Time Management: Do It or Be Destroyed

by Sarah PhippsFebruary 18, 2015

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The hands of a clock only go in one direction. Your choices: learn to manage your time or be swallowed up in moments lost forever. As grim as it sounds, those really are your only options. If you decide to cruise on time and not let it get to you, that is time you'll never, ever, get back. If you freelance in any field, time is your boss. Whether you like it or not; you answer to the clock. One of most important skills anyone can learn is proper time management. Here's what I've learned on my journey through time.

Chicken vs. Egg? It's still just poultry.

When project launch dates pop up or new projects roll in at the same time, the first step is to determine which one needs to be completed first. No matter what the project is, who the client is (hear me out first), how much money the job will bring in (wait, I'm getting to it), the calendar will always tell you which one to start with.

When you're starting out as a freelancer, it's difficult to turn down a job. You take on everyone you can because you don't have the luxury yet to turn anyone away. It's less complicated when projects bring in the same amount of money and are about the same amount of time needed to complete. But longer and more in depth projects that take weeks or even months, those need internal calendars themselves. In those big projects, you won't necessarily be working on it 12 hours a day for the next six weeks solid. There will always be a few lulls when you're waiting for content or feedback from a client. In those pockets of a few hours, or a few days, you can pick up another short term project.

Make a calendar of everything you're working on and see what needs to be completed by when. If there is no date for one project, work on the ones that have closer completion dates. If it's a mix of personal projects vs. clients, give your clients the attention they deserve. Even if they aren't paying, do their work before your own.

I'll do it right now, for one million dollars.

Here's a scenario: you're up to your eyeballs in one huge project from a long-term loyal client. Every second counts to get it done on time. You're focusing on just this one project, because you want to do it right the first time and you really love this client. Suddenly, a mystery client sends you an email. They say they'll pay you an ungodly sum of money for something that would take you less than an hour. You don't know this client and you've never worked for their company before. They'll even pay you up front the entire amount they promise, just send them your PayPal info and it'll be done. The only catch is they want the completed work by tomorrow at 8am (and it's already 1am). Do you take the mystery client's job at the risk of putting your loyal client's work behind? My answer: just say no (wait, how much money was it again?).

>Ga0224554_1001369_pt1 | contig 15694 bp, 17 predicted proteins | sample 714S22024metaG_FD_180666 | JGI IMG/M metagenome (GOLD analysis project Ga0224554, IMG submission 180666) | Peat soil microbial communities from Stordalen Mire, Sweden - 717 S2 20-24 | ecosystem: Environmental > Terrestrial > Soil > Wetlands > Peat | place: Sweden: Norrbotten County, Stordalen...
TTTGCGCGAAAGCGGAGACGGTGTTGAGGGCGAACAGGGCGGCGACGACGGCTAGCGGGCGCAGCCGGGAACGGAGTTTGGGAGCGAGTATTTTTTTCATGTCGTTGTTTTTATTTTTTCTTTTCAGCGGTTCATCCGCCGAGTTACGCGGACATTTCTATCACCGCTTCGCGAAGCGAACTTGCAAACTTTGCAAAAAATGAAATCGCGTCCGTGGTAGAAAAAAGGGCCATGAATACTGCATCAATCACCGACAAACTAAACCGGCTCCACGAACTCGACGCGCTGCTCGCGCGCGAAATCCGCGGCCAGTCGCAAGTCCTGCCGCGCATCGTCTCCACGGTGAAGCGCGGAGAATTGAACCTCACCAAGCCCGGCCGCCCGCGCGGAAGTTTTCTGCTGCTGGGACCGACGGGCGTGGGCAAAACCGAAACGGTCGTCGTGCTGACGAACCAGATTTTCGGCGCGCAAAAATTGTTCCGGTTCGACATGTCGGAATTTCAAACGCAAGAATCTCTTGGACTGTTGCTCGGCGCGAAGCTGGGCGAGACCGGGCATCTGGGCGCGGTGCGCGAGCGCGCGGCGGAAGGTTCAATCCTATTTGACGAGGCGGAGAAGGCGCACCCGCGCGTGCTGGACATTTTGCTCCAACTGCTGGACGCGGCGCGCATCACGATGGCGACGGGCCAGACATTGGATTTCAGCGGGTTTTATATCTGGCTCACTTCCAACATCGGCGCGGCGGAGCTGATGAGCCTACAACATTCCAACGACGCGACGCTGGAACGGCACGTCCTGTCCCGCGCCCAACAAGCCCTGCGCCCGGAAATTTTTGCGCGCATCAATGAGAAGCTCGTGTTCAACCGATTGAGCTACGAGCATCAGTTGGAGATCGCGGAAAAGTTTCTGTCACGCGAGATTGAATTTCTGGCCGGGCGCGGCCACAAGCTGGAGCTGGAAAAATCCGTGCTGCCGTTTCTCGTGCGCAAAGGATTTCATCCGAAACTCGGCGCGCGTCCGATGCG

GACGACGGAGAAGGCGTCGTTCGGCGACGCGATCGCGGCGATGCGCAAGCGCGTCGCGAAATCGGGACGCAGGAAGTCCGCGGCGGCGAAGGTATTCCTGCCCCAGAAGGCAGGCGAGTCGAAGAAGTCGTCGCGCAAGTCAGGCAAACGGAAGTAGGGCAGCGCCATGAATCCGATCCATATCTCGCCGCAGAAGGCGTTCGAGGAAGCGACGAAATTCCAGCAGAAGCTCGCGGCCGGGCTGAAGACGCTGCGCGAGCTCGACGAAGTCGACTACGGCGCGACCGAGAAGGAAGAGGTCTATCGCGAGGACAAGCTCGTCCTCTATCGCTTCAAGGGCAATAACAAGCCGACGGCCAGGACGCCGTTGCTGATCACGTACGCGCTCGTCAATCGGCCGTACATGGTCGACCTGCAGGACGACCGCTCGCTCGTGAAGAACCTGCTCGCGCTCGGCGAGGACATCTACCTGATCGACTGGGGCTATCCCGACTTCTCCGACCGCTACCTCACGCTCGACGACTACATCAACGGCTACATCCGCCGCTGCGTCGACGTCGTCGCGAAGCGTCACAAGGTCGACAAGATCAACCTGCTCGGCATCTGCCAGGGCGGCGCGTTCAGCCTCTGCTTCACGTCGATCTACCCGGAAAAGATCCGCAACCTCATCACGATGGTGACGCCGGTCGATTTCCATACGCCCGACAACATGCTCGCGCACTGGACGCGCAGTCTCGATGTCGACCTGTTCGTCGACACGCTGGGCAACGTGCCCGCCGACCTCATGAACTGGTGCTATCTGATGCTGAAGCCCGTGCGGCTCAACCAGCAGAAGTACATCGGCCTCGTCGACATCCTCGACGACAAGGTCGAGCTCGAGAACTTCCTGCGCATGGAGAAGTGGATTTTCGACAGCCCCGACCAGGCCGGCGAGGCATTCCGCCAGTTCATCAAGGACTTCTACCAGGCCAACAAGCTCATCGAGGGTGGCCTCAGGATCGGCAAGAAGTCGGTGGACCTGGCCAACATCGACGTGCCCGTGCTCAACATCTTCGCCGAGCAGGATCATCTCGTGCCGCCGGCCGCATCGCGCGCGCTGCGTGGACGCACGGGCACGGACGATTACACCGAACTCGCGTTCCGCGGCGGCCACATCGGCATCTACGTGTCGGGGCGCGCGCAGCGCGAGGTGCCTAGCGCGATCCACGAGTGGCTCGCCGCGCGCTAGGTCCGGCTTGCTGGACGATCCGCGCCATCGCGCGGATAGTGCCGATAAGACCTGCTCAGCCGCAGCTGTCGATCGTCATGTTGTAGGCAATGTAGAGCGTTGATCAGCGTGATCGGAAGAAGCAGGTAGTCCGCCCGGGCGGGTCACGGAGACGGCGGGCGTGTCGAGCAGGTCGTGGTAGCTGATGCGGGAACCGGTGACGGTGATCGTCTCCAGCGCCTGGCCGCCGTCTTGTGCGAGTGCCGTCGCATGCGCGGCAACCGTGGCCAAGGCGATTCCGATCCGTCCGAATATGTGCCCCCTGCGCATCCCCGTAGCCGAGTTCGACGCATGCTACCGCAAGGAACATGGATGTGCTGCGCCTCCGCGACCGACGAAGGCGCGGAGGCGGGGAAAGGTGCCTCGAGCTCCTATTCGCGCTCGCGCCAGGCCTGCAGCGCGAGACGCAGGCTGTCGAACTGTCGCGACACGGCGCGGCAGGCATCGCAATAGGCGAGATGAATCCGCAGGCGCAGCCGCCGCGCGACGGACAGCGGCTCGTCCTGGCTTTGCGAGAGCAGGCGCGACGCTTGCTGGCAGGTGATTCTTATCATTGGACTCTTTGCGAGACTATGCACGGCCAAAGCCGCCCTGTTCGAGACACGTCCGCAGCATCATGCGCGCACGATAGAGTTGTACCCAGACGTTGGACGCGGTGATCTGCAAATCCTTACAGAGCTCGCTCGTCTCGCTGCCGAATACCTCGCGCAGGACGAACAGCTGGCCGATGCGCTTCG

Hear me out. It's much more than money here. If you did get the mystery client's work done, you're damaging your relationship with an already established client. You have a *friendship, not just a working relationship (*not all clients will be your friend). Being a freelancer, your word is your bond. Would you hurt a close friend just because a stranger with a huge stack of cash told you to? Of course not. In this scenario, you're not only bound by time but also by your loyalty and reputation towards your work. How you treat their project is a reflection of how you treat them professionally.

Keeping a good reputation means doing good. As in keeping to milestones, keeping clients in the loop when needed, completing things on time, etc. The risk of faltering from a tight schedule might get you a nice pay check, but your loyal client will feel the sting because you put them last. They might pull the plug on the project and never send you additional work. Tainting your reputation and might even steer new clients away from you. Was it still worth that paycheck?

Six degrees of separation.

In the freelance world, it's far less than six degrees between anything. It's a giant web with everything tied together, on the same level of importance and need for maintenance. Time is one of those points that it has deep roots within the rest of the web. There is no way to ignore it because it runs with or without you.

Take this blog as another example. I've made the tough decision to work on a large client project rather than post twice a week recently. The blog is marked on my calendar, but my client's work is more important. Sure, the blog would take me an hour or two to think of a topic and jot it down. But my client's project is more important. Even though the date for the blogs are sooner and more often, I value my client's work more.

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